The U.S. Federal Trade Commission has undertaken several decisive moves since the beginning of the year, including the formation in March of a multi-lateral work group for mergers in the pharmaceutical industry. More recently, the agency reiterated its intent to more closely examine merger and acquisition (M&A) activity in the pharmaceutical industry, and to streamline rulemaking procedures that would give the FTC much wider leeway in enforcement.
The March 16 FTC announcement said the agency will form a working group with authorities in Canada, the European Union and the U.K. to update their approaches to analyzing the impact of M&A activity in the pharmaceutical industry. Among the key considerations is how these activities affect innovation, and how current theories of harm to consumers can be expanded and refreshed. The European Commission lauded the news in a statement that indicated that enhanced scrutiny and more detailed analyses of M&A activity might soon be put into use as a result.
The FTC said in a July 1 statement that it has approved a series of changes to the agency’s rulemaking practices under Section 18 of the Federal Trade Commission Act, a change intended to assist the agency’s efforts to deter corporate misconduct. The changes, which were approved in a 3-2 vote, include that an administrative law judge is no longer needed to serve as a presiding officer in rulemaking procedures at the FTC.
The agency said these changes will eliminate “self-imposed red tape” that has created uncertainty and hampered the agency’s enforcement responsibilities. In addition to providing consumers and businesses clear guidance regarding their rights and responsibilities, these changes will allow the FTC to “exercise its prosecutorial discretion to seek a wide variety of relief” against first-time violators. This includes civil monetary penalties and reformation of contracts.
Resolution Highlights Key Enforcement Priorities
In a separate July 1 statement, the FTC said it had voted to approve a series of resolutions that authorize the agency to conduct investigations into key law enforcement priorities. These seven specific priority areas include health care businesses such as pharmaceutical companies, as well as technology companies and digital platforms. The resolutions call upon FTC staff to make use of a variety of compulsory processes such as subpoenas, and the statement indicates that these priorities will be in place for the next decade unless the agency rescinds the resolution sooner.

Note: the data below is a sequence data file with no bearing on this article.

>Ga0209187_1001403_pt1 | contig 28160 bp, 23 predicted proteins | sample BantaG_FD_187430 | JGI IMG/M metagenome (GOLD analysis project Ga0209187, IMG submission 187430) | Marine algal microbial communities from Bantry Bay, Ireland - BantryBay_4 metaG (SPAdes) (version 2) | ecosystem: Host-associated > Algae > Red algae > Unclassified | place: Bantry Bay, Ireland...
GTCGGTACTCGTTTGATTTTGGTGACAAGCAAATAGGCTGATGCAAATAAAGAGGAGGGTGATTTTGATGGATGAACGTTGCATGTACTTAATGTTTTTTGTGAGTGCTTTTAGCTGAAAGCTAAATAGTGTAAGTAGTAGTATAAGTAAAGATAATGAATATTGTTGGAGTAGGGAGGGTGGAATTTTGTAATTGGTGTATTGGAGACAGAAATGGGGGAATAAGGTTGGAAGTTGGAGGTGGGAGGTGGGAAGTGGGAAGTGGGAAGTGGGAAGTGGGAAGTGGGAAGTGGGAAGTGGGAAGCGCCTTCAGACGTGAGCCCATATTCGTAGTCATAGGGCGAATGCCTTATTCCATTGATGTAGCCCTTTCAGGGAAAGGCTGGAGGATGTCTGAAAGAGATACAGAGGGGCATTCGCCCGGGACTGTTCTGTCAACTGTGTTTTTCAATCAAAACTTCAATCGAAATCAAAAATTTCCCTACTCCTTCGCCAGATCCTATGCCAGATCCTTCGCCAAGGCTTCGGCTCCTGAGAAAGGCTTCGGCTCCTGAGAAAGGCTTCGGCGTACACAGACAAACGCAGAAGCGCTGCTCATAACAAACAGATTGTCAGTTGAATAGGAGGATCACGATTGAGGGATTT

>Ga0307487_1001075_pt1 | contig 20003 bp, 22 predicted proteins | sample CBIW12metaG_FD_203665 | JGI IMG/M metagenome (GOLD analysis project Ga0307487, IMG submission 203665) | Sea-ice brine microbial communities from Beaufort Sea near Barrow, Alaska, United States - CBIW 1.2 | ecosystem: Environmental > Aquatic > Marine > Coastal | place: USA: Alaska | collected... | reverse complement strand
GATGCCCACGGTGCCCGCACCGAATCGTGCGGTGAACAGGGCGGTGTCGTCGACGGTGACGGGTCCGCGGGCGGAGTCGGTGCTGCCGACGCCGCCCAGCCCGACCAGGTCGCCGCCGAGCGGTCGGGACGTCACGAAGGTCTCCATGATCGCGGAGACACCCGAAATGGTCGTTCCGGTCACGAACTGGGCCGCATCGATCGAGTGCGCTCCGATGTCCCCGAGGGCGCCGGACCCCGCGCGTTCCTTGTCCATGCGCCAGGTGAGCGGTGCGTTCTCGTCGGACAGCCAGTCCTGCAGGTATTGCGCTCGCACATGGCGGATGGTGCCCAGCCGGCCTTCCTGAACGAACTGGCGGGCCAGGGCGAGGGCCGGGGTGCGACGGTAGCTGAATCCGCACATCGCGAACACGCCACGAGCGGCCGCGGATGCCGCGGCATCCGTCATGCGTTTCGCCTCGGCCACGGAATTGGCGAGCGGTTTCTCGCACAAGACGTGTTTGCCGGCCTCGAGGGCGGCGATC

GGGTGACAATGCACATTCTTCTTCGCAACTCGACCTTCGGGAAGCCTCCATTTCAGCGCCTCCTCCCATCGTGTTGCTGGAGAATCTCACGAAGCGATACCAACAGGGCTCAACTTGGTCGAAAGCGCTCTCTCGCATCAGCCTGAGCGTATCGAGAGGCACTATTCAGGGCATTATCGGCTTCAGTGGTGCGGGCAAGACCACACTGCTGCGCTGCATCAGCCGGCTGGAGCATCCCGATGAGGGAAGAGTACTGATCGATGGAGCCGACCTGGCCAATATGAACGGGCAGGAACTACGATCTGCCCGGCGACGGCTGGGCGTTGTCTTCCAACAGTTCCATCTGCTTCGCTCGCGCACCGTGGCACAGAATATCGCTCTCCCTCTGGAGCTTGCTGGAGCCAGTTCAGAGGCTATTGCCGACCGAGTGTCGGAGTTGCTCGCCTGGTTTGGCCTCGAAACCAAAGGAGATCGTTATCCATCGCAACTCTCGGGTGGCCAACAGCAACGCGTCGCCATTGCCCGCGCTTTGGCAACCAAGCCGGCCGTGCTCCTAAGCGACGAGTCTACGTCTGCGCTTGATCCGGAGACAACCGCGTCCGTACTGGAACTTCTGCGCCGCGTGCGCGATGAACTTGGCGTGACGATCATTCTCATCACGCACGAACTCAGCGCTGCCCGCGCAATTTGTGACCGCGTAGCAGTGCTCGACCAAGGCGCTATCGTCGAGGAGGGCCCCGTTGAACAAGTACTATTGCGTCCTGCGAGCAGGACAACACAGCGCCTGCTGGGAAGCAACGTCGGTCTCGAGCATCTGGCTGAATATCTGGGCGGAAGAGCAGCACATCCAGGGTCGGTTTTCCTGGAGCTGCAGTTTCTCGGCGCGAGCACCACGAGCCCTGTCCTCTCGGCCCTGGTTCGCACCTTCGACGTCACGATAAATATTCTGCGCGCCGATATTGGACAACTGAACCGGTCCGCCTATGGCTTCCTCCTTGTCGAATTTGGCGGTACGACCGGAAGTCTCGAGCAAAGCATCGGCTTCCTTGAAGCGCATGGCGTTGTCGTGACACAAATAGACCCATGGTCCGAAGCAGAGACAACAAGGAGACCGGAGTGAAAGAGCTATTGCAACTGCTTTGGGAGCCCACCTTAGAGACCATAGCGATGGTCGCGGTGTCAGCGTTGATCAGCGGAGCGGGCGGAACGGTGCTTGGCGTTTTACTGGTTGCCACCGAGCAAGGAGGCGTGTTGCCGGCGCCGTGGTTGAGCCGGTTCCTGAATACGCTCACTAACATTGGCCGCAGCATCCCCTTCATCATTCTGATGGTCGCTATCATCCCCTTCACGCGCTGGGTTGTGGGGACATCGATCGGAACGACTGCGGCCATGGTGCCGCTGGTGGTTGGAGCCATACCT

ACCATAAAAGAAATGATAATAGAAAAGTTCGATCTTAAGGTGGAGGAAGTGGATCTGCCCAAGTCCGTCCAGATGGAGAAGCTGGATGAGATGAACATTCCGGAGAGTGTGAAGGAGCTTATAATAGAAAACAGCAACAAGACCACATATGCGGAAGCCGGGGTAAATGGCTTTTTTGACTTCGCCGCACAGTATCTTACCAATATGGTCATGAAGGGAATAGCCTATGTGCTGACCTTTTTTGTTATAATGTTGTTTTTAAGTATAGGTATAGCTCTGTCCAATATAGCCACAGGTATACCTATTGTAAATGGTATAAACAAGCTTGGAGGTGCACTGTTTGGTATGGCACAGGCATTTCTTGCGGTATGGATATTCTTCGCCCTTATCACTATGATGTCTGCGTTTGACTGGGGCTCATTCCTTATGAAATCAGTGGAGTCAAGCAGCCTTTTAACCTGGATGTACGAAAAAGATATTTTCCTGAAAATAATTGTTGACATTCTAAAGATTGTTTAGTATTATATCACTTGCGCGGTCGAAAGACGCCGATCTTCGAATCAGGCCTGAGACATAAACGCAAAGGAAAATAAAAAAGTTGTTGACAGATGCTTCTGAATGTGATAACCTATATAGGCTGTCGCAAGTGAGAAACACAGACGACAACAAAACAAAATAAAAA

In addition to subpoenas, the compulsory processes to be used by FTC staff include civil investigative demands, both of which are enforceable by the courts. FTC Commissioner Lina Khan said in remarks delivered during the meeting that some of the targeted industries are conspicuously concentrated, adding that there is “widespread concern” about unfair methods of competition and unfair or deceptive practices.
Khan said the resolutions are intended to provide the agency with a more expeditious investigatory process, a change she said was necessary due to a “massive merger boom.” These compulsory processes would be available to FTC staff when investigating a proposed merger, but also when examining the activities of repeat offenders. These tools would also give FTC investigators the ability to investigate adjacent violations of the law as well, Khan said.